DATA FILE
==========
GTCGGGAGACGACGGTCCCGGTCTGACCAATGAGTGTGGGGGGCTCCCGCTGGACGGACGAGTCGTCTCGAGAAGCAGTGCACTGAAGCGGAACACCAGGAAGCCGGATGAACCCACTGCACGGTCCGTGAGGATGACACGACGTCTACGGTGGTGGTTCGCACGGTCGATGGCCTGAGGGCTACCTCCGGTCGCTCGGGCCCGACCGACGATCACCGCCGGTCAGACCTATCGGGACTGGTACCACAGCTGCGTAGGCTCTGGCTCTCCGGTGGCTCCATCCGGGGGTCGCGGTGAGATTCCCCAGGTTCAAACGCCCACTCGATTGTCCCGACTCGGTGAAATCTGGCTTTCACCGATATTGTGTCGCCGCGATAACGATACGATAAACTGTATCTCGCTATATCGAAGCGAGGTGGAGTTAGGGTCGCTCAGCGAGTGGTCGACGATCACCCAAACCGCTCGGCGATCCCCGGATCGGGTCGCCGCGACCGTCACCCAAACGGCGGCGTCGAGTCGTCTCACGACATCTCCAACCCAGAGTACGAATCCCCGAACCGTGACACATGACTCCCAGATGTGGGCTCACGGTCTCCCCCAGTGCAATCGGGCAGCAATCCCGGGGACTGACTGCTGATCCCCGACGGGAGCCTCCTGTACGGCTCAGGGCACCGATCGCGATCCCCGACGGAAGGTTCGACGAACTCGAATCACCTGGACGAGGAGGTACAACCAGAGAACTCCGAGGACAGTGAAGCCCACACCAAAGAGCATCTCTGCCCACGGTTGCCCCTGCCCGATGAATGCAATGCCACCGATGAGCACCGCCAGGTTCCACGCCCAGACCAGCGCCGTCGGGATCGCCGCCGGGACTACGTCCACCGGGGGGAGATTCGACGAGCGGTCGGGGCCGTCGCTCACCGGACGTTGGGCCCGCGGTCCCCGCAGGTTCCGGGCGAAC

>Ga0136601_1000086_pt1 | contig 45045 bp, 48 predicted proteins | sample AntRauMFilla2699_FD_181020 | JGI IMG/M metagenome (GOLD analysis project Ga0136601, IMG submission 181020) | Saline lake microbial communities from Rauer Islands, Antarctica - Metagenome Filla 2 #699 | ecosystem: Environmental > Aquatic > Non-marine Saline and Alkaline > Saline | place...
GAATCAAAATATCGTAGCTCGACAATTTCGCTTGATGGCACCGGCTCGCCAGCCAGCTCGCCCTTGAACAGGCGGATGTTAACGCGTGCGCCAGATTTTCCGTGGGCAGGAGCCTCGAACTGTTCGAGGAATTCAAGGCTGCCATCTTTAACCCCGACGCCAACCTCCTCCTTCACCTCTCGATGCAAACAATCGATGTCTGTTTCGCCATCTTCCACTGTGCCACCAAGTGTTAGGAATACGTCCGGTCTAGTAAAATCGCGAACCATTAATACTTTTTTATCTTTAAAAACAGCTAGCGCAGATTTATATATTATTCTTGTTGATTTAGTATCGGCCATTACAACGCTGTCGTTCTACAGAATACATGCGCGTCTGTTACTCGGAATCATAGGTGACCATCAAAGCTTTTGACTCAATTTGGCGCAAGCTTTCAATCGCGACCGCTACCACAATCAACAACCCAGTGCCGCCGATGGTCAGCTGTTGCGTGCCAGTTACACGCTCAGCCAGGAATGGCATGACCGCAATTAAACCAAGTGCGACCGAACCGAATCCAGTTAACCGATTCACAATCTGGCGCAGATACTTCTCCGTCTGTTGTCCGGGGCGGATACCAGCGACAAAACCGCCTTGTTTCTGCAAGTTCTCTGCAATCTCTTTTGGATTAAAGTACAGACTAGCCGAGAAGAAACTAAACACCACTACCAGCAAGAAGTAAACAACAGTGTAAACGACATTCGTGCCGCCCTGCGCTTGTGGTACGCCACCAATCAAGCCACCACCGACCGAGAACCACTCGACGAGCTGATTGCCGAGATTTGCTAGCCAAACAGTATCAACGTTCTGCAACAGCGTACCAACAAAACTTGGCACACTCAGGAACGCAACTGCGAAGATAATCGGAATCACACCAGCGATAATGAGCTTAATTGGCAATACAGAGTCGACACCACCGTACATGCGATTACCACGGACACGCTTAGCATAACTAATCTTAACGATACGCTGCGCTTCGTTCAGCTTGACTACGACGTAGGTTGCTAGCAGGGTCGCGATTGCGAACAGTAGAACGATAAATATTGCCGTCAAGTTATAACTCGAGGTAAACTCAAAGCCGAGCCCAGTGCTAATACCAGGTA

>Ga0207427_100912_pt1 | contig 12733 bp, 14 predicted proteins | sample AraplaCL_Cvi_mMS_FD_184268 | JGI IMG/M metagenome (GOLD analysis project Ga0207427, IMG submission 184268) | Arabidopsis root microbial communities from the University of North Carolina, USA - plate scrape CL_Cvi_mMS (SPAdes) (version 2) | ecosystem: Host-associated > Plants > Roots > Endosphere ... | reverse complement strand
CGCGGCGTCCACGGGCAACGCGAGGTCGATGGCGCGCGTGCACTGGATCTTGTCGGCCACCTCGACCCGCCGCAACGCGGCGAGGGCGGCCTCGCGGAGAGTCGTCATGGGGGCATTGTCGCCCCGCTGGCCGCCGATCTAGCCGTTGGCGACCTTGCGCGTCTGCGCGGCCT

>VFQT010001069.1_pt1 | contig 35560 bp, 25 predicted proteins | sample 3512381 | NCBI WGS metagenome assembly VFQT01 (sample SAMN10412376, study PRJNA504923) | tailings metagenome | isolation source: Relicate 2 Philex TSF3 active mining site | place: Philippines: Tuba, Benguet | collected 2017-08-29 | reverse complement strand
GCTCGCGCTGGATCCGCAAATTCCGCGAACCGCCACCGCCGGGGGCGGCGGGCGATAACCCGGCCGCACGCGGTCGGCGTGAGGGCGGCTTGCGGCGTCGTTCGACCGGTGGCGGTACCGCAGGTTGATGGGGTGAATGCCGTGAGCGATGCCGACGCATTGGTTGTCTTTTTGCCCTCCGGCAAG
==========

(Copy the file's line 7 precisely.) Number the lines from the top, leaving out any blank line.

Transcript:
GCTCGCGCTGGATCCGCAAATTCCGCGAACCGCCACCGCCGGGGGCGGCGGGCGATAACCCGGCCGCACGCGGTCGGCGTGAGGGCGGCTTGCGGCGTCGTTCGACCGGTGGCGGTACCGCAGGTTGATGGGGTGAATGCCGTGAGCGATGCCGACGCATTGGTTGTCTTTTTGCCCTCCGGCAAG